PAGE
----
According to our results, marginal and internal adaptation values with OCT were lower than those with the replica technique. Thus, the first hypothesis was rejected. Marginal and internal adaptations of ceramic inlays were 28.97 and 97.87 μm, respectively, with OCT and 100.97 and 113.94 μm, respectively, with the replica technique. When marginal and internal adaptation values were evaluated within the groups, significant differences were found between both techniques. Internal adaptation values were higher than the marginal adaptation values. Thus, the second hypothesis was also rejected. Marginal adaptation value found by OCT technique showed better results than replica technique in this study. OCT systems have the advantage of real time and direct evaluation of the structures.36 However, the replica technique indirectly represents the cement film thickness14 and had some limitations and inherent errors, such as identification of restoration margins and finishing lines.20,21 In addition, the defects on the replica or in the cutting process could affect evaluation of the film thickness.22,23 Higher adaptation values of ceramic inlays measured using the replica technique in our study could have arisen due to the aforementioned factors related to the indirect evaluation. The OCT technique seemed to give more reliable information about the adaptation of inlays because of direct evaluation. It is important to assess restorations non-invasively especially in clinical conditions. The replica technique and OCT are reliable, reproducible, and noninvasive techniques used to determine in vivo and in vitro adaptation of restorations to tooth surface without causing damage.14,18,20,23,33,35 Thus in this study replica and OCT techniques were used. Previous studies had proved the facility of OCT to investigate adaptation of restorations without cutting the specimens.27,33 OCT is a device that is capable of obtaining precise tomographic images of the tissue without any invasion and can give fast data of the complete cavity and the restoration.29 In addition, with development of intraoral probe, the OCT has been used for chair side evaluation.28 This approach allows the clinician to evaluate a single image with the purpose of diagnosis secondary caries adjacent to restorations and the restoration-tooth structure interface due to the optical differences.28

Various studies have reported marginal adaptation values of ceramic inlays ranging from 43 to 199 μm.12,13,14,15 Higher marginal adaptation values are related to increased exposure of the luting cement to the oral environment, leading to an increased risk of plaque retention, caries, pulp pathology, and microcracks at the marginal edges of the restorative material or of the tooth structure.26 An acceptable marginal adaptation value in clinical conditions for ceramic restorations was reported to be < 120 μm to avoid wear of the luting cement.19 Thus, the marginal adaptation values of our study were within clinically acceptable limits. The internal adaptation, revealed by the thickness of the cement layer, is another key factor for long-term stability of all-ceramic restorations. Although an adequate internal adaptation of a restoration is considered a significant factor for longevity, optimum values for internal adaptations have not been determined.26 Like marginal adaptation measurement techniques, internal adaptations of restorations have been measured using destructive and nondestructive techniques. Among nondestructive techniques, OCT has been used previously to evaluate the internal adaptations of composite restorations.18,33,35 Internal adaptations of metal-ceramic and all-ceramic veneers were evaluated in a previous study,38 but to our knowledge, internal adaptation of ceramic inlays has not been evaluated in the literature. In our study, OCT was used to measure the internal adaptation values of ceramic inlays. Since the imaging depth of the OCT system used in our study was 1.7 mm, class I cavities that were 1.5 mm deep were prepared to evaluate internal adaptations. In several studies, internal adaptation values for ceramic inlays were reported to be 67–227 μm and internal adaptation values were higher than those of the marginal adaptations.14,26 Similar to these results, internal adaptation values were higher than the marginal adaptation values with the replica and OCT techniques in our study. This could be related to die spacer thickness or finishing techniques, such as damage from the glass particles used to remove investment material from the inlays and using burs for adaptation procedures of inlays to teeth.

Measurement techniques of adaptations of restorations should be reliable, reproducible, and standardized. Most techniques for assessing marginal integrity of restorations, such as sectioning the samples and penetrating liquids, were destructive techniques that should be performed in vitro only.38 Nondestructive techniques, such as radiographs, CT, nuclear magnetic resonance, the replica technique, and OCT, have been used in vivo. Radiography and CT are invasive techniques for patients and have limited detection capacities.38 In our study, silicone replicas were evaluated with the optical microscopes that are often used in studies.20,23 Measuring three-dimensional (3D) replicas with computerized techniques24,25 and micro-CT9,10 that allows high-resolution measurement could provide more reliable results. However, 3D computerized and silicone replica techniques are reported as applicable methods for the marginal and internal adaptation evaluation.25 In addition, one study reported that marginal adaptation could not be measured by 3D since margins represent a line.24 Thus, two-dimensional analysis of replicas with an optical microscope seemed to be a proper technique.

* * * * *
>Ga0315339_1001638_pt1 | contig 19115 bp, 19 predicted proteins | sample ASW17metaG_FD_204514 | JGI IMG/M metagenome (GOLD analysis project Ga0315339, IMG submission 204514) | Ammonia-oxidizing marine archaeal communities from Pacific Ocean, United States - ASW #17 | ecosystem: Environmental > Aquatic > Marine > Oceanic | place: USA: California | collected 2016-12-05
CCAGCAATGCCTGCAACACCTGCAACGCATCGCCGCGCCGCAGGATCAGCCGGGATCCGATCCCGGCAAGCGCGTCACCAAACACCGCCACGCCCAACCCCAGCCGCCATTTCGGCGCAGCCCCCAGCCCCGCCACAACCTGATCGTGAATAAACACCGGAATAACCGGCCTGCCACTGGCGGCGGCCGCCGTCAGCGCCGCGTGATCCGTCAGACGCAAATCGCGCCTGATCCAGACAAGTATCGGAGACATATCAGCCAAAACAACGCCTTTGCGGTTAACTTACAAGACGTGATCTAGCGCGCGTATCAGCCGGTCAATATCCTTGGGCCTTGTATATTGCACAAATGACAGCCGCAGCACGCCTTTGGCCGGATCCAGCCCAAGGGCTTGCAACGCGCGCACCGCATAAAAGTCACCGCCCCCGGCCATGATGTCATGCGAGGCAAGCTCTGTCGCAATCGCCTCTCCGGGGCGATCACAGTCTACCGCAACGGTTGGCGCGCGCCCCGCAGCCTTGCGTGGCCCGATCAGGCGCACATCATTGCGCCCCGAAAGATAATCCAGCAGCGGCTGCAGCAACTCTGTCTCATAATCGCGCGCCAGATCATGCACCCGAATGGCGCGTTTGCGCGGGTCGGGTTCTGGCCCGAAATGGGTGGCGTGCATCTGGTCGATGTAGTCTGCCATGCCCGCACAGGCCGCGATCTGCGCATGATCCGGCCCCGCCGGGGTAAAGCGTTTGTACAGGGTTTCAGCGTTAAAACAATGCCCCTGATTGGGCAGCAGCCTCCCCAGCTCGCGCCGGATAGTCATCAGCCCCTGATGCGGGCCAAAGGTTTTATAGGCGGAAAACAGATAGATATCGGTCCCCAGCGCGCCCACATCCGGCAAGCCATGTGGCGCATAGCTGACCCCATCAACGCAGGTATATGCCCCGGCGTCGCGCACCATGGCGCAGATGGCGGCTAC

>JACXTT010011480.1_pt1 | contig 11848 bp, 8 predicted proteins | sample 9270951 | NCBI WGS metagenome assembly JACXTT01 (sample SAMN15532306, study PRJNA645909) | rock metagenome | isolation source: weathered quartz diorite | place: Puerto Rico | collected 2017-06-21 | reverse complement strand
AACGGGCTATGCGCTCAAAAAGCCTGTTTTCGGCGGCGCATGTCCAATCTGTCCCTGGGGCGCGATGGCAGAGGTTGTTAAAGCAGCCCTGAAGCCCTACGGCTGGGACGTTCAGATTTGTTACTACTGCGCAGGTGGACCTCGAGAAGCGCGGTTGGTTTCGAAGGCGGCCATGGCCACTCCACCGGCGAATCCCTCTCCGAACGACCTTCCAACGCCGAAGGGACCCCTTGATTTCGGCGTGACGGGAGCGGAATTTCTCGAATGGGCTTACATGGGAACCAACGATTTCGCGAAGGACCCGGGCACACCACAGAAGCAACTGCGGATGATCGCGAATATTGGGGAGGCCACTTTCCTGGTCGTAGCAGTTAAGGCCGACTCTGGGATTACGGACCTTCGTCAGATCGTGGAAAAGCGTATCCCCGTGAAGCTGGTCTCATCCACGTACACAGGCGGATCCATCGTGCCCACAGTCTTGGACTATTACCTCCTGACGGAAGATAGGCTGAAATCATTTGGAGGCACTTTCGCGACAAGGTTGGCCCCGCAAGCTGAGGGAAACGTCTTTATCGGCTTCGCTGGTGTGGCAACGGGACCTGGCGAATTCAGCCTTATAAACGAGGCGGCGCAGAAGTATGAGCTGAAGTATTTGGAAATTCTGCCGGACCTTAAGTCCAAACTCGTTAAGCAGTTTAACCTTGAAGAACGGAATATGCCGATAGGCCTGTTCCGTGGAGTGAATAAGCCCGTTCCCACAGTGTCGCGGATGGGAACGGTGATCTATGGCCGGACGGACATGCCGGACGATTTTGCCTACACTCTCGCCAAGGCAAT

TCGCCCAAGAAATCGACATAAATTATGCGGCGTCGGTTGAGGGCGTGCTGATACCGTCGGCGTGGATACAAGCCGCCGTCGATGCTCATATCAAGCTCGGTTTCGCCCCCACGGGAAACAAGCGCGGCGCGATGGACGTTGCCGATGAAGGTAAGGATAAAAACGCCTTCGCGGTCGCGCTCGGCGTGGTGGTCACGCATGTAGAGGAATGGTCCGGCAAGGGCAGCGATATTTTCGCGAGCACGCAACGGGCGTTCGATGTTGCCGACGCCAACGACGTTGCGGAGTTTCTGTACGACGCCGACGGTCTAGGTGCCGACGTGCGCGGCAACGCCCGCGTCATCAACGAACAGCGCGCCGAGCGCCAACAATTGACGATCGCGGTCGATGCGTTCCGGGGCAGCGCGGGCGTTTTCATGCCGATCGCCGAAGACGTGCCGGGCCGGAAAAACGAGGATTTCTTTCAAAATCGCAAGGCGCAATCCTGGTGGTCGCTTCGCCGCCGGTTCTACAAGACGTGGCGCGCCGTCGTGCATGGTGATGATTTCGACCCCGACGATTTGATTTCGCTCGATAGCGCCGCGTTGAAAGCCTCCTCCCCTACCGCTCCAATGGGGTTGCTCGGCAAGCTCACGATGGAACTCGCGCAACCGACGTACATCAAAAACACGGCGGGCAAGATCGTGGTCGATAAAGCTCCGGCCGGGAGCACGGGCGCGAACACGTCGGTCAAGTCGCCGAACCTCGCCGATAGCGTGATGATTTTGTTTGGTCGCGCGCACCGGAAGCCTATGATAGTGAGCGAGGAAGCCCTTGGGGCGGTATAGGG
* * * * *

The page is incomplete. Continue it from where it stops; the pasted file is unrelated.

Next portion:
The OCT system has been previously compared with other techniques, such as optical microscopy, SEM, confocal laser scanning microscopy, and acoustic emission techniques.31,32,35 According to these reports, OCT provided similar results compared with other techniques. In addition, OCT was reported to have better visualization than SEM and optical microscopy.31 In our study, OCT showed lower adaptation values than the replica technique, with both values being within clinically acceptable limits. This could be related to the different flowing characteristics of the measured surfaces: light-body silicone for replica technique and luting cement for OCT.

OCT systems have the advantage of real-time evaluation of the structures. These systems have a wide range of wavelengths that produce interference images of structures.36 The OCT systems that have ≥1260 nm wavelengths penetrate more into tissue.18 These OCT systems were used in studies to evaluate the whole image of the fixed partial denture as well as qualitatively evaluate root canal or periodontal pocket.30,38 Marginal and internal adaptations were evaluated in previous studies with lower wavelengths either qualitatively or quantitatively to obtain in-depth images.18,27,36 Similar to previous studies, in our study, the OCT system with 930 nm wavelengths was used to quantitatively evaluate marginal and internal adaptations of ceramic inlays. Further studies should be performed to evaluate internal or marginal adaptations of restorations using OCT systems in vivo, since they could be used in clinical conditions for controlling adaptations of restorations by quantifying few micrometers gaps or diagnosing secondary caries under restorations non-invasively.


Within the limitations of this in vitro study, our results showed that the replica and OCT techniques had different marginal and internal adaptation values, with higher values of marginal and internal adaptation associated with the replica technique. Although OCT demonstrated lower results, all adaptation values were within clinically acceptable limits. The OCT system could be used to quantitatively evaluate adaptation of ceramic inlay restorations noninvasively.


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Received: August 24, 2017; Revised: December 12, 2017; Accepted: December 15, 2017

Corresponding Author: Ayse Gozde Turk. E-mail:

Declaration of Interests: The authors certify that they have no commercial or associative interest that represents a conflict of interest in connection with the manuscript.